Petersburg Pilot -


Esther Evans departs Petersburg


Esther Evans now in Milwaukie, Ore.

On October 5, 2013, Miss Esther Evans departed Petersburg to be closer to her family. Her nieces Karen Garst and Kathi Schwartz recently helped move her and her belongings from the Mountain View Manor where she had resided for the past year to her new home at Oatfield Estates in Milwaukie, Ore.

Esther was born on a farm near Dallas, S.D. She grew up on that farm, pitching hay or alfalfa to 75 head of cattle, milking cows, raising chickens, and helping with a huge garden. Her favorite activities were riding horses and working in the garden.

After her college education in South Dakota, Miss Evans began teaching in a country school. In those days the teacher had to bring in the coals in the morning and light the stove for heat, teach all eight grades, and then clean the room -all for $50 a month.

Looking for adventure, Esther applied for and received a contract to teach high school business in Petersburg in the fall of 1943.

After three years of boarding with local families in Petersburg, she was finally able to secure an apartment-above the Hammer and Wikan Hardware Store - and lived in that same apartment for 64 years.

In the 1950s she took her SEC examination to act as a representative in Petersburg for Waddell and Reed, an investment trust company and sold mutual funds for decades.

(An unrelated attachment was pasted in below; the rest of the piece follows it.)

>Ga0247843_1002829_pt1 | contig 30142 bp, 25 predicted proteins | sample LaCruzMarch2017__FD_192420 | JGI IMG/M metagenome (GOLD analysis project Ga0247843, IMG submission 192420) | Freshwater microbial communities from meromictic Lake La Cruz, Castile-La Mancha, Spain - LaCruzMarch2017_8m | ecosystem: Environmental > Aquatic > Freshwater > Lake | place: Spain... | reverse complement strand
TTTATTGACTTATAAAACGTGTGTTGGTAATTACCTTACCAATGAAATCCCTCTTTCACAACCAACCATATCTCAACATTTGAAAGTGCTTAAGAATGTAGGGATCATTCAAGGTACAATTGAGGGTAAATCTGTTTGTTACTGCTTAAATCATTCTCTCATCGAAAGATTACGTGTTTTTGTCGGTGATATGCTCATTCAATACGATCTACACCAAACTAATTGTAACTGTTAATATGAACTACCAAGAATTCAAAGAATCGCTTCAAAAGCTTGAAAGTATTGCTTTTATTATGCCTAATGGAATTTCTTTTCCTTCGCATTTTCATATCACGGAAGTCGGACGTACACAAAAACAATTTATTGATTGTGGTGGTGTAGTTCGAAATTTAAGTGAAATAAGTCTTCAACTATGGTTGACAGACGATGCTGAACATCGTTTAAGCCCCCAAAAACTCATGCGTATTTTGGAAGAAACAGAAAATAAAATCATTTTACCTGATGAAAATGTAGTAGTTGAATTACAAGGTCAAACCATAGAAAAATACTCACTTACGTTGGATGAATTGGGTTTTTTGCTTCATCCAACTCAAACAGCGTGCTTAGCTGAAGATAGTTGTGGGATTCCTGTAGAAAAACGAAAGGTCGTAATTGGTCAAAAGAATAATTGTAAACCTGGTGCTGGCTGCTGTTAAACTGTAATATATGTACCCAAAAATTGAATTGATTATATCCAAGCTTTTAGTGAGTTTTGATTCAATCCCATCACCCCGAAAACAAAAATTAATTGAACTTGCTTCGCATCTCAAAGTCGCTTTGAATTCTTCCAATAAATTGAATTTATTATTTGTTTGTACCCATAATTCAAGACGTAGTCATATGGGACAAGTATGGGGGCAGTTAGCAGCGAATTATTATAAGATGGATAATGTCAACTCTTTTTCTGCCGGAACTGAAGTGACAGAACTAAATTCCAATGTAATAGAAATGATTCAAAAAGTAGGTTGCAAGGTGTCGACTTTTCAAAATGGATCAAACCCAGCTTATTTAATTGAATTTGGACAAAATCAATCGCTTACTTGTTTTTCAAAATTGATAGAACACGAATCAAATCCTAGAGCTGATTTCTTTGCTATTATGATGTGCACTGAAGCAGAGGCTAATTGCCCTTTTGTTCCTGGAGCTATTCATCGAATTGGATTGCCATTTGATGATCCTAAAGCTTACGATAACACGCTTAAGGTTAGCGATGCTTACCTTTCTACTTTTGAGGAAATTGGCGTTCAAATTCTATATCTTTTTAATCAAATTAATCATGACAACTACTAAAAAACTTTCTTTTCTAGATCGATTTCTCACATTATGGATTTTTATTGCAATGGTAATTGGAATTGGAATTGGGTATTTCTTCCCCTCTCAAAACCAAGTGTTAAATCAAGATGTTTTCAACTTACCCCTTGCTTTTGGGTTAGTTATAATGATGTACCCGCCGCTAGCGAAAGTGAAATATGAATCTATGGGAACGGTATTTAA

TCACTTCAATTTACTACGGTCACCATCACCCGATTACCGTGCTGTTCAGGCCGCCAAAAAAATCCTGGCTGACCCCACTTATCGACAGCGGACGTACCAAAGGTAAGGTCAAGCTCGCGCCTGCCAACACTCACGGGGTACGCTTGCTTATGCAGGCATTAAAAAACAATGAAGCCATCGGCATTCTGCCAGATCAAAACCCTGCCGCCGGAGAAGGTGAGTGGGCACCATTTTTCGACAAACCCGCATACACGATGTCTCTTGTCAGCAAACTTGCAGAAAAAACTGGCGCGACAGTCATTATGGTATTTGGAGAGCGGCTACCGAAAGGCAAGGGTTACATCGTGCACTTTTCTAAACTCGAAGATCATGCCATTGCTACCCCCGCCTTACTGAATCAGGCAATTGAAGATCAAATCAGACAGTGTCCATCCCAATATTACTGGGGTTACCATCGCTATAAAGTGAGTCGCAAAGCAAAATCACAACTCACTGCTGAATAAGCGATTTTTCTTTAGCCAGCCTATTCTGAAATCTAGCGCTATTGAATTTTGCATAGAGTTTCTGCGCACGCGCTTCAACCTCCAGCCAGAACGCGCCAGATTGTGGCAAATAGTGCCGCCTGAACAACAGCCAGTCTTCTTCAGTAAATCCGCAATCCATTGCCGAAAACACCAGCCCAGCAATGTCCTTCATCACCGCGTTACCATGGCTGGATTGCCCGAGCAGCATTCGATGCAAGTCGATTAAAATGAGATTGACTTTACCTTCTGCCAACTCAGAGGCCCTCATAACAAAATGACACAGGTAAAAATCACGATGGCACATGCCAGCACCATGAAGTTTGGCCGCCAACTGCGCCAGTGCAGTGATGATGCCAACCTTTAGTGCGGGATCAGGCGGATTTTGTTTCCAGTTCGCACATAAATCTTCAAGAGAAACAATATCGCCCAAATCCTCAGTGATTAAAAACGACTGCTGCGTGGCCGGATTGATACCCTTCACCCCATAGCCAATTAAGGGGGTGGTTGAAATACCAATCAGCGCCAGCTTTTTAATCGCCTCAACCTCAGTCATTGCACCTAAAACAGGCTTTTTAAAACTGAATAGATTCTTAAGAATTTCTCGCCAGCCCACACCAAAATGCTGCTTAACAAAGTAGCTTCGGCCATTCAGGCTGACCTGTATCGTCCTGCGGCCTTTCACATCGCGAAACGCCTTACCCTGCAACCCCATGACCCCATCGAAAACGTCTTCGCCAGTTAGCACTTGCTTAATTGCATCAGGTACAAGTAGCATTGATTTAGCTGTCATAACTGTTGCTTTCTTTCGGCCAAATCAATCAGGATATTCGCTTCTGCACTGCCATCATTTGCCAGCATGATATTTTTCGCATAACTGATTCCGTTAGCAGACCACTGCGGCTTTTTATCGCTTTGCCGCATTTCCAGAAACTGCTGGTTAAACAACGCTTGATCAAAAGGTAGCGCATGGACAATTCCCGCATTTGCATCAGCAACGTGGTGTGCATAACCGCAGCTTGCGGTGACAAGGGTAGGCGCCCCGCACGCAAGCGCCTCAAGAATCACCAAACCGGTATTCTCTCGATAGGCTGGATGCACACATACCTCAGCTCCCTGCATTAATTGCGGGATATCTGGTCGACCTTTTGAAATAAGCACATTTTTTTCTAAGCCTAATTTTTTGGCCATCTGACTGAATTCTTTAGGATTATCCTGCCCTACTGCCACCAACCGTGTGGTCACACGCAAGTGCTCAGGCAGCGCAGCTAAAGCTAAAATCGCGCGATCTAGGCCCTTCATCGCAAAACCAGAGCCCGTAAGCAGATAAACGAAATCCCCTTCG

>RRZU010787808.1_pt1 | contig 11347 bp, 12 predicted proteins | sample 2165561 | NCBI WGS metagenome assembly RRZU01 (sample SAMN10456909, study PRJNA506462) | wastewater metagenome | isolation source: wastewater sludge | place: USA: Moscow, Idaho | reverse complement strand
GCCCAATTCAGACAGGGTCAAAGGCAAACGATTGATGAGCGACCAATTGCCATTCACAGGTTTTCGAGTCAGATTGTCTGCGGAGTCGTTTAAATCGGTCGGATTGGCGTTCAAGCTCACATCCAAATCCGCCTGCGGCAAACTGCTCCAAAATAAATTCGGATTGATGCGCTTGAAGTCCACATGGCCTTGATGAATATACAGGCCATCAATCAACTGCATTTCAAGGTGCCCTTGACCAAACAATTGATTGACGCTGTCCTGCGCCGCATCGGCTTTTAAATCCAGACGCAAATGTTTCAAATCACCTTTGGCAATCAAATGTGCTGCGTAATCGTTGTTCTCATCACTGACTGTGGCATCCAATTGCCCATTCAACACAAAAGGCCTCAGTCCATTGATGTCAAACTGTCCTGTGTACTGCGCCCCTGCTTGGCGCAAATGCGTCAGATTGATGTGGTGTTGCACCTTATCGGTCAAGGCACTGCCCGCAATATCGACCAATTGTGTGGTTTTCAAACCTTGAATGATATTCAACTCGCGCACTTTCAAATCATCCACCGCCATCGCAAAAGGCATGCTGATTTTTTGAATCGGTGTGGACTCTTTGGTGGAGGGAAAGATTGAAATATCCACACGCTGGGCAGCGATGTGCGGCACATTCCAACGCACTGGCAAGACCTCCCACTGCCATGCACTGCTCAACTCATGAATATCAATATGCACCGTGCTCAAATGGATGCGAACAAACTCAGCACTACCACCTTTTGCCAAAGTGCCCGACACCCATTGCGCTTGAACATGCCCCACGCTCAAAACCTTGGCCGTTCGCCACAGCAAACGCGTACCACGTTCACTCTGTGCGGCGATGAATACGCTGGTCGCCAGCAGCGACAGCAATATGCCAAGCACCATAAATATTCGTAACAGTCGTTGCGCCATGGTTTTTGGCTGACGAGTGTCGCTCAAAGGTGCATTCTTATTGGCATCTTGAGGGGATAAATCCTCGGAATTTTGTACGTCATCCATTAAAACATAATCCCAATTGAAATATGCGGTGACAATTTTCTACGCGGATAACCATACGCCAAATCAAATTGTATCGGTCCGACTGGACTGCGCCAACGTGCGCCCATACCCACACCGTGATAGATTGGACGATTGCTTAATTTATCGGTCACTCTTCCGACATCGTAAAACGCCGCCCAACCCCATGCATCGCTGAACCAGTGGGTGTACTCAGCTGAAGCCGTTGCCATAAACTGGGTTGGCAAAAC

In 1967 she studied life insurance and took the state test to represent United Investors Life Insurance Company.

Esther Evans

Miss Evans was an excellent teacher. Many students who came to her 95th birthday party remarked on how much they had learned. One woman told Esther, "I never would have had my career in accounting without your help." Some summers, she would refinish the old wooden typing desks so they would be clean and fresh for the fall. She participated in athletics by becoming the ticket seller at all of the games. She also received many accolades during her teaching experience and in the early days was named Teacher of the Year.

In 1975 she retired from teaching, but she got called back for the 1975-76 school year when the teacher who was hired left suddenly.

Miss Evans loved to sew and crochet. Most friends and relatives are lucky to have a collection of afghans, towels, hot pads, and doilies. Many new babies in town received the cutest winter hat and mittens. She also loved her flower garden, bestowing bouquets of flowers on many friends. Her pies and rolls were famous as well.


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